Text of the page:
Hostname: page-component-848d4c4894-2xdlg Total loading time: 0 Render date: 2024-06-16T05:59:41.304Z Has data issue: false hasContentIssue false

Cellular diversity in the epidermis of Raja clavata (Chondrichthyes)

Published online by Cambridge University Press:  27 February 2001

M. Whitear
Electron Microscopy Centre, University of Plymouth, Drake Circus, Plymouth, Devon PL4 8AA, U.K.
R. Moate
Electron Microscopy Centre, University of Plymouth, Drake Circus, Plymouth, Devon PL4 8AA, U.K.
Get access


The epidermal layer of the skin of the cartilaginous fish Raja clavata taken from a suitable place on the ventral side of the head was examined by light and electron microscopy. Cells of the basal layer divide and differentiate as epithelial cells of the mid-epidermis, characterized by numerous electron-dense, membrane-bound vesicles; their content is assumed to be mucus. Cells at the superficial layer of the epidermis lose these vesicles but have a palisade of mucous vesicles below the apical membrane. A modified glycocalyx coats the outer leaflet of the apical membrane.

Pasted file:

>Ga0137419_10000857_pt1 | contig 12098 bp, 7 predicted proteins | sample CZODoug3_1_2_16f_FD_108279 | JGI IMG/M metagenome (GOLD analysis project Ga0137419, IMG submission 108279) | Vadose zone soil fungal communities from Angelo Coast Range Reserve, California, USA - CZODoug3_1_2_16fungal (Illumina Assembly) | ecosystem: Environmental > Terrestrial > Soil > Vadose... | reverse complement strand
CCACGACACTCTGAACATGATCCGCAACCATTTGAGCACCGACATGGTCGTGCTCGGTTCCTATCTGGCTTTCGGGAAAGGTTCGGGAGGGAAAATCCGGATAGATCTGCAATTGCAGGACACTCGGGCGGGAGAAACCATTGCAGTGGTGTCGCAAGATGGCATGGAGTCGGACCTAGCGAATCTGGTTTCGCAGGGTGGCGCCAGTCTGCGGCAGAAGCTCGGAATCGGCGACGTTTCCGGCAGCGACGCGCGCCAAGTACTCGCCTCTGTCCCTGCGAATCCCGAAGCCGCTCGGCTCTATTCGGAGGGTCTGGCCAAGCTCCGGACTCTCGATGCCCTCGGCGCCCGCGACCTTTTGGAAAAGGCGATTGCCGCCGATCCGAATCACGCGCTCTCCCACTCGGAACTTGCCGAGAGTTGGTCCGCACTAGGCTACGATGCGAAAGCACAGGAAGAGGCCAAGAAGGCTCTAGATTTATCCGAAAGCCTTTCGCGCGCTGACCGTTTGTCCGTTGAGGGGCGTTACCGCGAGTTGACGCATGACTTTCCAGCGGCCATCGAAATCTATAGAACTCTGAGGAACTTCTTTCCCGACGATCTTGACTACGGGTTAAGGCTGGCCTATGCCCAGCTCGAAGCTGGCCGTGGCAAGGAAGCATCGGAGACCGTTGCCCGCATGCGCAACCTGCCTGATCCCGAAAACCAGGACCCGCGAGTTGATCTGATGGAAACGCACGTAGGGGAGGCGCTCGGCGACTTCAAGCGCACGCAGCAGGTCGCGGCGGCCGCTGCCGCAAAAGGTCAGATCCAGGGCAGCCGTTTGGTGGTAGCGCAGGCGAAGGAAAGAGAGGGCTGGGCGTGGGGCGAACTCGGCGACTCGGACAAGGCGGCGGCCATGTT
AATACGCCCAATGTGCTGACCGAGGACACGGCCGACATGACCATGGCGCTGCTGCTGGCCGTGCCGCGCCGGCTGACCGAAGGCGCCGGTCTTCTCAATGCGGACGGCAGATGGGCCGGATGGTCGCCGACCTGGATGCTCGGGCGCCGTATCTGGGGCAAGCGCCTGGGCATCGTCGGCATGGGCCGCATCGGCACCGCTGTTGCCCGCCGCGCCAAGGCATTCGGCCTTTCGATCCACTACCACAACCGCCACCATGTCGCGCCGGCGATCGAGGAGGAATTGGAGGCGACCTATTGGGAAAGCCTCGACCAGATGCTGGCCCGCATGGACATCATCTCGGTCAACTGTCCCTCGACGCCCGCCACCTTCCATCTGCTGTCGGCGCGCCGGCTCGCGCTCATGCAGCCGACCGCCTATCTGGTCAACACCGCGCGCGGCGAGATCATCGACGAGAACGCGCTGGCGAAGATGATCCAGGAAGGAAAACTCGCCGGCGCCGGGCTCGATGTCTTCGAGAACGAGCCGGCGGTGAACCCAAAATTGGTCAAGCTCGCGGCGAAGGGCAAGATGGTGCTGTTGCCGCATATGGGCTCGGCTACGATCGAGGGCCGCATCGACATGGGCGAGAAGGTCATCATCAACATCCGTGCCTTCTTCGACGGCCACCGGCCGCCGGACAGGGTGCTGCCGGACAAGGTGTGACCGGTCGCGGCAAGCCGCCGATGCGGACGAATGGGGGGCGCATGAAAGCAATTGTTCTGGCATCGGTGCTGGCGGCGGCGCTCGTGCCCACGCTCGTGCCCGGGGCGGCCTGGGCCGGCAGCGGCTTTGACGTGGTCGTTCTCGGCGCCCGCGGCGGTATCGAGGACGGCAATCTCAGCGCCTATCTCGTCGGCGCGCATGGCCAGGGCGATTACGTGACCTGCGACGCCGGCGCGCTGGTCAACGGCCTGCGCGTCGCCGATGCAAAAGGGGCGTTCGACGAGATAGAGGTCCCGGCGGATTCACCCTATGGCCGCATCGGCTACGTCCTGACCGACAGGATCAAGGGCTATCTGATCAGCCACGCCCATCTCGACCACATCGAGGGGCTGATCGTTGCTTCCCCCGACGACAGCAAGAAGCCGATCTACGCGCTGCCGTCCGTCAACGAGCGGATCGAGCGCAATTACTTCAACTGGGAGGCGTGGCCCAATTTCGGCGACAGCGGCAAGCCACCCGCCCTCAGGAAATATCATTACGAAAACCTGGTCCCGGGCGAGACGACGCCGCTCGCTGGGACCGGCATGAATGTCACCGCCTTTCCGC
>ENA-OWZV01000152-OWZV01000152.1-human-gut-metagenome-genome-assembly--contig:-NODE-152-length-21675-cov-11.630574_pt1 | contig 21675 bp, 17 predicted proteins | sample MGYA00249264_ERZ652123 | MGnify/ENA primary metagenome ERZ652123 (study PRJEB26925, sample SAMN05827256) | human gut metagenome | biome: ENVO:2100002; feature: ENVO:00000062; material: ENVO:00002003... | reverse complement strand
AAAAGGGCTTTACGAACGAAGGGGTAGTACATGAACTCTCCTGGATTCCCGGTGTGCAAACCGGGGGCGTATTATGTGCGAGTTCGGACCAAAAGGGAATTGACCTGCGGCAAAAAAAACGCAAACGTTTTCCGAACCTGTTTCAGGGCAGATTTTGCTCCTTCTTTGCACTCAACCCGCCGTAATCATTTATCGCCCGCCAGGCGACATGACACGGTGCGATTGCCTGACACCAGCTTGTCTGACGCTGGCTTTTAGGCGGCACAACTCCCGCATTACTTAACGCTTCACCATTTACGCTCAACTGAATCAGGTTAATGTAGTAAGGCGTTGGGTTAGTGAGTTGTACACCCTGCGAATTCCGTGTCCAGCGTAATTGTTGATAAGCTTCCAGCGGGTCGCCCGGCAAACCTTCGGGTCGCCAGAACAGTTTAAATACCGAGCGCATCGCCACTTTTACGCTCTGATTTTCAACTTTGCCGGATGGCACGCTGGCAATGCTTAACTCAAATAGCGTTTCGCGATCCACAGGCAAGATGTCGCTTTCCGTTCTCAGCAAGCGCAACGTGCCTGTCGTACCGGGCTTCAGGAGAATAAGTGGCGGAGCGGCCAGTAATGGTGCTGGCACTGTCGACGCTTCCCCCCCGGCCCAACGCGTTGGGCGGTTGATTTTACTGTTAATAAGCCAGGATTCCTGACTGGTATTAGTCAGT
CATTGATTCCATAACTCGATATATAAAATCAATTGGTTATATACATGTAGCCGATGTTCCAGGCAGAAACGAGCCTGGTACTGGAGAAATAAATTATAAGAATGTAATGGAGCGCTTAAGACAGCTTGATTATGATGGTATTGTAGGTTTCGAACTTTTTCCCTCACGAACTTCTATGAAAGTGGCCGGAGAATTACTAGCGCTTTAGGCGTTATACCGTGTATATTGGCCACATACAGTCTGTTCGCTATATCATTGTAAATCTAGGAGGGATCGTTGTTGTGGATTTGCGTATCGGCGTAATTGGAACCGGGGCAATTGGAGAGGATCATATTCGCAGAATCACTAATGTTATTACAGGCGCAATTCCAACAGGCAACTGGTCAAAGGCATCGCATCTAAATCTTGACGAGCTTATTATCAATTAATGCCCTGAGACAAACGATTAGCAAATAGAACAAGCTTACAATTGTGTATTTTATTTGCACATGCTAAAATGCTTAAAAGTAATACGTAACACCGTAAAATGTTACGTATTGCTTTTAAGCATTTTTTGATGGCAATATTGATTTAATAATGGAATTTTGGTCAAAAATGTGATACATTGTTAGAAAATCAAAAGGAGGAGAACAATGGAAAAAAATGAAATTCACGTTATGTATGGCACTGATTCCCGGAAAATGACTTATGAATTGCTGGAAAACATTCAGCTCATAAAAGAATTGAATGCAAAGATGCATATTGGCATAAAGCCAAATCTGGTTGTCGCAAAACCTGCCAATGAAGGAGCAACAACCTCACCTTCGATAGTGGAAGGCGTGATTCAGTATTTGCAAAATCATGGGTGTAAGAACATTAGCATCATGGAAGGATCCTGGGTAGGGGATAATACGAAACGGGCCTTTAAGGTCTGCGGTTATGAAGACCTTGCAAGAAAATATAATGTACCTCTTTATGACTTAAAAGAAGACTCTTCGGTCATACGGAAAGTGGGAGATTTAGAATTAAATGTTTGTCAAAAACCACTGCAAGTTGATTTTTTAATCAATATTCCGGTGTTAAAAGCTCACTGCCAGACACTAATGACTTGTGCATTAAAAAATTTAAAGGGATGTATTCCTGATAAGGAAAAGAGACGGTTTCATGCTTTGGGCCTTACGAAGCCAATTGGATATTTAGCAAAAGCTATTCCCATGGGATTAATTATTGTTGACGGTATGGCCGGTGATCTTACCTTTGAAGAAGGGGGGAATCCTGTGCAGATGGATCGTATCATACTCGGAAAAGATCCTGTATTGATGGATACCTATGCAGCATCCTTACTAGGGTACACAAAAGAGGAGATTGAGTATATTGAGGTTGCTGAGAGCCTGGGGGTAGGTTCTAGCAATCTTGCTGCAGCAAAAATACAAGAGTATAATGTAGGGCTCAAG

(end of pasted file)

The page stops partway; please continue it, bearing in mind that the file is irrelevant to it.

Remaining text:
In addition to epithelial cells, there are epidermal cells differentiated as two kinds of mucous goblet cells, sacciform cells similar to those found in teleost fish epidermis, holocrine cells with some resemblance to the club cells of teleosts but differing in their cytology, and chemosensory cells similar to those found in the oral epithelium of Raja. Merkel cells were not found. Cells that might be interpreted as ionocytes were seen but their nature was not confirmed. The epidermis is penetrated by numerous nerve fibres; swellings contain mitochondria and glycogen granules. The nerve fibres also contain 50–70 nm vesicles with an indistinct core. Cells intrusive to the epidermis include melanocytes, lymphocytes, macrophages, and several types of granular leucocyte. The cytology of the various epidermal elements is generally similar to that known in teleost fishes.

Research Article
1998 The Zoological Society of London

Access options

Get access to the full version of this content by using one of the access options below. (Log in options will check for institutional or personal access. Content may require purchase if you do not have access.)